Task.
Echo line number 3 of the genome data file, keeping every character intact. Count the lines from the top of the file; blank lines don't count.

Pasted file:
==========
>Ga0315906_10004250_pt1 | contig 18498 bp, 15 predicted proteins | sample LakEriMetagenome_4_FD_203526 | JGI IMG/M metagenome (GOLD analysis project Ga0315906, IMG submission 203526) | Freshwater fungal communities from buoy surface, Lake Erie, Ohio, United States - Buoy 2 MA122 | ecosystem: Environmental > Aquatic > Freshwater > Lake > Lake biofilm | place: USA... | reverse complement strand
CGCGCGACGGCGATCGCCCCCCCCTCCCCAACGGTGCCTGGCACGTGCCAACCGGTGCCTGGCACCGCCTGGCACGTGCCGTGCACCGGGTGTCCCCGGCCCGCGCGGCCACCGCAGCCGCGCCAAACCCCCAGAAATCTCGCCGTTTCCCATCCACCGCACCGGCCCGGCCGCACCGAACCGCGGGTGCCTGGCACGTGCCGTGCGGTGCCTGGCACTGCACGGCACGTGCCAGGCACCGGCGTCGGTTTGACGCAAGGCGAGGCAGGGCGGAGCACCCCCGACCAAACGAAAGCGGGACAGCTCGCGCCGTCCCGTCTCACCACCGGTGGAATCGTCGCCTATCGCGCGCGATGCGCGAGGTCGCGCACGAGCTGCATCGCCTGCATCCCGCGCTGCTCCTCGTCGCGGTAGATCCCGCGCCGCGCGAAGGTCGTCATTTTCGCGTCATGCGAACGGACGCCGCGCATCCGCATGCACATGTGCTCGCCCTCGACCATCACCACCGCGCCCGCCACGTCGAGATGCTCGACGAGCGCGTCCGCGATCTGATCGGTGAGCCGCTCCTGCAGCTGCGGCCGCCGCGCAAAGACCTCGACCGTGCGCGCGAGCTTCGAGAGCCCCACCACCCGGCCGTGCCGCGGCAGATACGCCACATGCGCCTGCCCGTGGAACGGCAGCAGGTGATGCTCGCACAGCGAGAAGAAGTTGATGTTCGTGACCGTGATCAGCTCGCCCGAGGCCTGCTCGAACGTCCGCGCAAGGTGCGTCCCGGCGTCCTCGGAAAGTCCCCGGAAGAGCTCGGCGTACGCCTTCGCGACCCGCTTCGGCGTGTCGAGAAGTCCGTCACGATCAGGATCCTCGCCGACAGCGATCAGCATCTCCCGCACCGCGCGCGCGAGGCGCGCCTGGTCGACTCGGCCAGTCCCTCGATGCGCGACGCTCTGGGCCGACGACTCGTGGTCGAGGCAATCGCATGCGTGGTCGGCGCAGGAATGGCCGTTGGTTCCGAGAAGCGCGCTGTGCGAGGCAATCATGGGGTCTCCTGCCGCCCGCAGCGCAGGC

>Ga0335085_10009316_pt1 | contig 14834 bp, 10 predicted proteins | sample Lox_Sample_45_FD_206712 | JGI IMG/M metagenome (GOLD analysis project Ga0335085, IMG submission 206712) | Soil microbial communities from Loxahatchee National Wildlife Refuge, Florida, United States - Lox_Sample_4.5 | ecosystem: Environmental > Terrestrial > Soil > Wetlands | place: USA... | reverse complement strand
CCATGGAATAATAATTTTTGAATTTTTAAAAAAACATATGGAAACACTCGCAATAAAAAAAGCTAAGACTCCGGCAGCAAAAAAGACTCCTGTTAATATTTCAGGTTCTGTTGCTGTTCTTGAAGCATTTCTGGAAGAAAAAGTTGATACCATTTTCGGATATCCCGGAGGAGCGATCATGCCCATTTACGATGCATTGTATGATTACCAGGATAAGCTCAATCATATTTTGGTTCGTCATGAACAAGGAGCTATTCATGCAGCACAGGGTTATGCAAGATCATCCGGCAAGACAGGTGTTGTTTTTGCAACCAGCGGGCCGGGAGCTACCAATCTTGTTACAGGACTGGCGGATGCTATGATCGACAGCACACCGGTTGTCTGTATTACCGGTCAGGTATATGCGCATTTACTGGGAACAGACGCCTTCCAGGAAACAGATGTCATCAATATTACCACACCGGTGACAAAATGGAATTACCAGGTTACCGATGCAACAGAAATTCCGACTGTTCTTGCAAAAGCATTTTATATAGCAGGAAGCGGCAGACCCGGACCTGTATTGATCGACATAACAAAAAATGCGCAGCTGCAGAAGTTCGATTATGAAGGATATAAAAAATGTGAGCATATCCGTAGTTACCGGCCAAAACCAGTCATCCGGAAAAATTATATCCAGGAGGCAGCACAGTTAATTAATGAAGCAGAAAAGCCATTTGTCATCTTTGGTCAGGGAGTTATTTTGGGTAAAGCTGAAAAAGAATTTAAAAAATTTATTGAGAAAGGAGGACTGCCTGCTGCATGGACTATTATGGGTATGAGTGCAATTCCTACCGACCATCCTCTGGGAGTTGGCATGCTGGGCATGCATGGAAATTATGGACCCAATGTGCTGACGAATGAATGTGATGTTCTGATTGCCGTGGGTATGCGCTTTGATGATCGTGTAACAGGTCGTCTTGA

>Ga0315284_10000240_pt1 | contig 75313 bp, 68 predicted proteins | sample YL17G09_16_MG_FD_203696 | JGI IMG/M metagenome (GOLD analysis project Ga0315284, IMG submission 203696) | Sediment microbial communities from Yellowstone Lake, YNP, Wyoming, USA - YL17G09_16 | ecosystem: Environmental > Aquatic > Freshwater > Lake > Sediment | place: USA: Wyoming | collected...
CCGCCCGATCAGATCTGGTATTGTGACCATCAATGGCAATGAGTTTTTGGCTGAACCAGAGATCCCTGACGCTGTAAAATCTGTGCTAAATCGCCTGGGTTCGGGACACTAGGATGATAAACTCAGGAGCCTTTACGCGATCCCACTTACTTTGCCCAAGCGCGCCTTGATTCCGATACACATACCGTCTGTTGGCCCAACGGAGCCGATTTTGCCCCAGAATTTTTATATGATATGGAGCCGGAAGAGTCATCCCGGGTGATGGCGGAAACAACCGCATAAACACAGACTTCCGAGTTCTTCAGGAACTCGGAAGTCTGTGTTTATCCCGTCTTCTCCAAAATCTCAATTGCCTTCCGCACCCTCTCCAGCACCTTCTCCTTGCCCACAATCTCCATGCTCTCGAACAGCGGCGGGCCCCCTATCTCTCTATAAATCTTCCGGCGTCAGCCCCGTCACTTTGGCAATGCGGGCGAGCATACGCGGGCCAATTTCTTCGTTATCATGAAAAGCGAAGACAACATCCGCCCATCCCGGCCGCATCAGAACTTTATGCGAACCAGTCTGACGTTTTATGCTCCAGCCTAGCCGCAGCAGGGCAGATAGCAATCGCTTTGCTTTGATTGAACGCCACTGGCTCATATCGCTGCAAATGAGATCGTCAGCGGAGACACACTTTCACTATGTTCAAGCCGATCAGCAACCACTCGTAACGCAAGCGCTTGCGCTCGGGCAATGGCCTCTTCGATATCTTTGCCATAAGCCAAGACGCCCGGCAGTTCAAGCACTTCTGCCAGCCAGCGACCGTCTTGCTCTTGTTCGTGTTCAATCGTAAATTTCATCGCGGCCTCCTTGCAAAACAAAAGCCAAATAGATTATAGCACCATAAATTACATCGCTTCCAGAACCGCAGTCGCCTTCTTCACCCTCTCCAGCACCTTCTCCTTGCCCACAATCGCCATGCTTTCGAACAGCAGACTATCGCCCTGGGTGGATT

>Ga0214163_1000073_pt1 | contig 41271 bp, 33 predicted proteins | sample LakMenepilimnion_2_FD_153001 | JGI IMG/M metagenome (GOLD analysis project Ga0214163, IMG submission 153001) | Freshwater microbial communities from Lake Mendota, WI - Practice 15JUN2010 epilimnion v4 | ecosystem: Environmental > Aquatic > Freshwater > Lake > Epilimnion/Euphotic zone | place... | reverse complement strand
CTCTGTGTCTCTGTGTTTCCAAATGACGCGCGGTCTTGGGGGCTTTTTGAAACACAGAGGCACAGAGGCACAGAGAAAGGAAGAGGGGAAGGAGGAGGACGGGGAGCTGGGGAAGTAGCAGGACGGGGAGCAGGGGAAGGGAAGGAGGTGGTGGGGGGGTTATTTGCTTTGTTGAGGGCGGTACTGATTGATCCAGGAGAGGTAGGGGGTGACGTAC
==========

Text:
>Ga0335085_10009316_pt1 | contig 14834 bp, 10 predicted proteins | sample Lox_Sample_45_FD_206712 | JGI IMG/M metagenome (GOLD analysis project Ga0335085, IMG submission 206712) | Soil microbial communities from Loxahatchee National Wildlife Refuge, Florida, United States - Lox_Sample_4.5 | ecosystem: Environmental > Terrestrial > Soil > Wetlands | place: USA... | reverse complement strand